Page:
Imagine how well the anti-smoking public health campaign would have gone if the Surgeon General’s warning labels had said: “The Surgeon General Has Determined that Cigarette Smoking is Dangerous to Your Health — but supposing he’s wrong or medical researchers are wrong, what’s the worst that can happen? You save some money, stop yellowing your teeth, reduce the chances of starting a fire in bed…” The tobacco industry would have loved that.

And again, we are as certain that humans are responsible for most of the recent climate change as we are that smoking is unhealthy, as both the American Association for the Advancement of Science and the Intergovernmental Panel on Climate Change have confirmed.

In fact, if the world’s scientists are “wrong” about anything, it has been in ignoring key amplifying carbon cycle feedbacks in their climate models, such as the defrosting permafrost, or in downplaying the possibility of rapid, dynamic ice loss in the great ice sheets of Greenland and Antarctica — even though it is already happening. If the scientists are “wrong” about anything, it’s in creating the impression that we know 2°C warming won’t result in a very dangerous world and in letting the deniers create the impression the IPCC is alarmist, when in fact it is quite conservative.

The only people who are likely to be offended by blunt conversation about the reality of climate change are the extremist Tea Party crowd. More and more public opinion analysis makes clear that talking about climate action drives a wedgebetween the anti-science Tea Party extremists and the rest of the Republican party (and independent/moderate voters).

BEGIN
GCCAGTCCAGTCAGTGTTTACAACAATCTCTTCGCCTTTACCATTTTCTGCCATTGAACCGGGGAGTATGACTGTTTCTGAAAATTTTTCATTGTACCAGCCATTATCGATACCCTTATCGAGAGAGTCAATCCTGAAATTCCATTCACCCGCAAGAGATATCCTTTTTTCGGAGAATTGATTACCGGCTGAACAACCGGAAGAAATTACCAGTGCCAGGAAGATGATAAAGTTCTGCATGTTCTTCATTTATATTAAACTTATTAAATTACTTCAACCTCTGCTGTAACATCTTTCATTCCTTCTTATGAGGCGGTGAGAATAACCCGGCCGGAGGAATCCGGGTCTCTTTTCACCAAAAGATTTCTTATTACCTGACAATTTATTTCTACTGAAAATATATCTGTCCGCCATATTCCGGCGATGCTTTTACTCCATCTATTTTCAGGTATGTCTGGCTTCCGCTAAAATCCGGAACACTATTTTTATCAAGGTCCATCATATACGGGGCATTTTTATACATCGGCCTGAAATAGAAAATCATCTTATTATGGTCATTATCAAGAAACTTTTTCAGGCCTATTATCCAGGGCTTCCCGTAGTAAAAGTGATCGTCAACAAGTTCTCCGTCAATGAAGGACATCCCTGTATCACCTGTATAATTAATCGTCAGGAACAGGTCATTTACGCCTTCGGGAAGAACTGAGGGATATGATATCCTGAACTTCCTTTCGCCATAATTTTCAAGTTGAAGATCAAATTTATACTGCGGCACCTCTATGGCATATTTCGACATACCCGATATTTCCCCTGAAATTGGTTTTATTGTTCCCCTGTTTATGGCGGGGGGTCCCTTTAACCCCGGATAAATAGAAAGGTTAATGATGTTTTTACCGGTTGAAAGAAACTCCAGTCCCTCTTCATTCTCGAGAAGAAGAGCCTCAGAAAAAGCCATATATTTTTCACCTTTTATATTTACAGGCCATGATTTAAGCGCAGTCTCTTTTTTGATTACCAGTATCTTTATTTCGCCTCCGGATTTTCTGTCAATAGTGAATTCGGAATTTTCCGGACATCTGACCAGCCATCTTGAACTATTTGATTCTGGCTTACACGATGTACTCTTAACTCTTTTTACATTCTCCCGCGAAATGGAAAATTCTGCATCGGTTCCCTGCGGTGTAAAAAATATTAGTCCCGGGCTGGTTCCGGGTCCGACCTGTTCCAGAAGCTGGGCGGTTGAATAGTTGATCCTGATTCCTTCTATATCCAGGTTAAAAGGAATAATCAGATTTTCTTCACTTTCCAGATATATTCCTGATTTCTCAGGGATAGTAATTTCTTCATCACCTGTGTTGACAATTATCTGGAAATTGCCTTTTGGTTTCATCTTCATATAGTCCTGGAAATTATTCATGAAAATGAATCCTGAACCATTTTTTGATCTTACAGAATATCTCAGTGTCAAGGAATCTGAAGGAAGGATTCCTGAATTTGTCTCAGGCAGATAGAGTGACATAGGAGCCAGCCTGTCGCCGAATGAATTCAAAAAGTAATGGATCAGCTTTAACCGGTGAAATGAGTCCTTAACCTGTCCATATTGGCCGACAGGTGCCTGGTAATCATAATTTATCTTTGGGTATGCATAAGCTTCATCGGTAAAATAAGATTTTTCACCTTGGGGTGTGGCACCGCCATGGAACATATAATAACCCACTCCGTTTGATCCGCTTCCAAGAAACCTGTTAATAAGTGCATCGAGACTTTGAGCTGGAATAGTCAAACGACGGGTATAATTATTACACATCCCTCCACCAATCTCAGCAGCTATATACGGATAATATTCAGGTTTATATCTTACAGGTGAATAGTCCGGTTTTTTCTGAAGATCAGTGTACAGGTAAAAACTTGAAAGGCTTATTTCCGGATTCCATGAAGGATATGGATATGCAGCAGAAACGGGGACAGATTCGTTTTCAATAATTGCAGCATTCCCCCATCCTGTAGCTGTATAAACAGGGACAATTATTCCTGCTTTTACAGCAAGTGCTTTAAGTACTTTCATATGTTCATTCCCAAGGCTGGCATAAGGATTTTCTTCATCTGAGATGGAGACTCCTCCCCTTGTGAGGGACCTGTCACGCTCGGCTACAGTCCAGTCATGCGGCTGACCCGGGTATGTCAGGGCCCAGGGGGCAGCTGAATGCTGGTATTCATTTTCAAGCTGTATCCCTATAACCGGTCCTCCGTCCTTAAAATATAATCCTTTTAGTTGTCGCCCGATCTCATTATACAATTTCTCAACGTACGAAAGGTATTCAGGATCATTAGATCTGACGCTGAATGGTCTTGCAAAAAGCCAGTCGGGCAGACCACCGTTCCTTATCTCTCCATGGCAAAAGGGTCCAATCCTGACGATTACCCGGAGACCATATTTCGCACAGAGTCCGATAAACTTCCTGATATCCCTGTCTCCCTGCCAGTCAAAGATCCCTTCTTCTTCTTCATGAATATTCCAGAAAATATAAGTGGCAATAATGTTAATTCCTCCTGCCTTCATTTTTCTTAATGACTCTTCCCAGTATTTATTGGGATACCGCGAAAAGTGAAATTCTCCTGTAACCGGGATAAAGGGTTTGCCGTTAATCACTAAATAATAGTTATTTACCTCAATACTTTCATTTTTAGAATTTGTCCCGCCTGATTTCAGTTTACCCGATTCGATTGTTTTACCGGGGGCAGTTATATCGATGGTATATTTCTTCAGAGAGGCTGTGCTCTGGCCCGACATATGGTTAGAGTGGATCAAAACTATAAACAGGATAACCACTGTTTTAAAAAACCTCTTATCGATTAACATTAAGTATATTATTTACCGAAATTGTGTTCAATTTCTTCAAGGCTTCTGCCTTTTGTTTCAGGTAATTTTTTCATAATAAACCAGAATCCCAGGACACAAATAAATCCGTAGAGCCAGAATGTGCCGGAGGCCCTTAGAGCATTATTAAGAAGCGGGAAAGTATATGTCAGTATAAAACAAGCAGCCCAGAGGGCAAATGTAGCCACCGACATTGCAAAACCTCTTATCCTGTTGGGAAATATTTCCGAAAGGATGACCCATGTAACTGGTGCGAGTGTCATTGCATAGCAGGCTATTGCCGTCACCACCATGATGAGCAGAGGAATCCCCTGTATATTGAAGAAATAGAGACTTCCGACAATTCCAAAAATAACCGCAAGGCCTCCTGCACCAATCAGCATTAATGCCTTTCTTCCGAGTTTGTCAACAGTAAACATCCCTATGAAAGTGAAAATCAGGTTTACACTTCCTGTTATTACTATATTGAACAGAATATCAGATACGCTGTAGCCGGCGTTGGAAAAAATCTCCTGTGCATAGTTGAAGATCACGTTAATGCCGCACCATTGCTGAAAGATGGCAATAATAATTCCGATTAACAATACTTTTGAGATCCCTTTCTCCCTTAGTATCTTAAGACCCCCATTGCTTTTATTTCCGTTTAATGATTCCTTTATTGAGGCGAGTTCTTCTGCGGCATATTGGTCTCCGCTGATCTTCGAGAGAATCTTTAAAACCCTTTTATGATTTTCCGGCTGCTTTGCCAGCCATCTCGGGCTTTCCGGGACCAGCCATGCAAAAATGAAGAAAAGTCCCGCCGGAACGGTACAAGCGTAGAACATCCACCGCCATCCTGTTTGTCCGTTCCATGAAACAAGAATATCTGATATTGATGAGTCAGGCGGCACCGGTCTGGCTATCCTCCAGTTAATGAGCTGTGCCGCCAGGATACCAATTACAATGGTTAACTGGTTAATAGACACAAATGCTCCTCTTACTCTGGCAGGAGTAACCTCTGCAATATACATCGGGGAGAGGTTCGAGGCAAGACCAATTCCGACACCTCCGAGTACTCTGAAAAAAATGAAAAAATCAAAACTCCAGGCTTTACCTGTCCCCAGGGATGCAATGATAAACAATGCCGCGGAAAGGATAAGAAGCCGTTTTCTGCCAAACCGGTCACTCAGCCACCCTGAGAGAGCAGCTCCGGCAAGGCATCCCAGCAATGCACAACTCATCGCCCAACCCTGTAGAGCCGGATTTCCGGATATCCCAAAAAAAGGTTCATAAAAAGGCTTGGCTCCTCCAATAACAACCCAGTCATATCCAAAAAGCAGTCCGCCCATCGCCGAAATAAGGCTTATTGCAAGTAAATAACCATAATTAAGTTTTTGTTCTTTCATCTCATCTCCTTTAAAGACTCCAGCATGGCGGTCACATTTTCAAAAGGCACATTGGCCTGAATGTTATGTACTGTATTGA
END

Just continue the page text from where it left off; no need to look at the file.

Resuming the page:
For instance, a Pew poll out in late 2013 found that the Tea Party is the only major political group in this country mired in denial. While 67 percent of all Americans say “there is solid evidence that the earth has been getting warmer over the last few decades,” and 61 percent of non-Tea Party Republicans say that, only 25 percent of Tea Party Republicans agree with that basic statement of fact.

In any case, to the extent society’s general silence and downplaying of the uncomfortable and “inconvenient” subject of climate change has been due to some sort of unstated social contract, that contract required in return that the “intelligentsia” actually deal with this problem. That didn’t happen.

The LGBT community didn’t advance marriage equality rapidly in the last decade by staying quiet in the closet. Instead, by having members of that community at every level of society break the previous social contract of silence, they were able to transform an issue that ten years ago was viewed as an outright political loser for progressives into one that has advanced faster than anyone expected — to the point where now it is mainstream conservatives who don’t want to talk about the issue.

Yes, the fight for serious climate action is vastly different from the fight for marriage equality. But it shares one major thing in common with it and indeed with all social movements: There is little possibility of success if the people who understand the morally untenable nature of the status quo don’t actively seek out and change the conversation across the board.

For those who do resolve to start speaking out more, a good place to start is this post from November, “How To Engage And Win The Conversation About Climate And Energy” and a post from 2013, “Moral Majority: Team Obama Finally Embraces The Winning Argument For Climate Action.”